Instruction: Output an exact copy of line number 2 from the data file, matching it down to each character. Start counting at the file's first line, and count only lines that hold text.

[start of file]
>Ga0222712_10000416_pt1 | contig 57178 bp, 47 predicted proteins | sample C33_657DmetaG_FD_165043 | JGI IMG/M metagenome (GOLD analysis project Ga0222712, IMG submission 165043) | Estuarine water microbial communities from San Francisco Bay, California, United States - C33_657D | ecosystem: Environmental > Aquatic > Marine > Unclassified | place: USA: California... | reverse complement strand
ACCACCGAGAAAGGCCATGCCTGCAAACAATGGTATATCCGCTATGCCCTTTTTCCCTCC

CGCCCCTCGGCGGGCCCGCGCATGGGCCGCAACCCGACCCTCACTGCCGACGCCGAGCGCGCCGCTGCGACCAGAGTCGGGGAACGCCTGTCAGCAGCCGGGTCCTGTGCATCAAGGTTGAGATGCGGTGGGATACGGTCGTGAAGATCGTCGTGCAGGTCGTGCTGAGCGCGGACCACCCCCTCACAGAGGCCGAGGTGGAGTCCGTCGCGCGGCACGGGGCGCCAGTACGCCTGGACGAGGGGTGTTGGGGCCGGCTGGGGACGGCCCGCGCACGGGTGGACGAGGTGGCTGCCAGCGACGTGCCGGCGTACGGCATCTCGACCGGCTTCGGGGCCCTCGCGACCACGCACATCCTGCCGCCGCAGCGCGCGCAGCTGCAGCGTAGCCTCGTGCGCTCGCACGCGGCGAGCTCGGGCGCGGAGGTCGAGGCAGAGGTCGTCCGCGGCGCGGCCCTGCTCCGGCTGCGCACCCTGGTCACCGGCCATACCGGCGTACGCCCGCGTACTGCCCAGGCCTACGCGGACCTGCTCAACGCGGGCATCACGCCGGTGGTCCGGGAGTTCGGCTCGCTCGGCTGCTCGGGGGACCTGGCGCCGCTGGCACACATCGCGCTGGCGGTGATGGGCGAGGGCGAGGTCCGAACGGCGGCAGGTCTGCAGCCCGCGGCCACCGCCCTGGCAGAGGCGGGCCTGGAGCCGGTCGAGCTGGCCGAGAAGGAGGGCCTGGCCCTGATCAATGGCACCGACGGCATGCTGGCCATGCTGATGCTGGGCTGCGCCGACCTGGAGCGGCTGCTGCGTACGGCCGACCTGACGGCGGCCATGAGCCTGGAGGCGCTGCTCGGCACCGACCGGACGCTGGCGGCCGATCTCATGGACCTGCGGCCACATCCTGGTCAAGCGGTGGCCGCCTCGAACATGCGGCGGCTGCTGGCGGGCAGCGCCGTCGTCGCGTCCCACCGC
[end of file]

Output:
ACCACCGAGAAAGGCCATGCCTGCAAACAATGGTATATCCGCTATGCCCTTTTTCCCTCC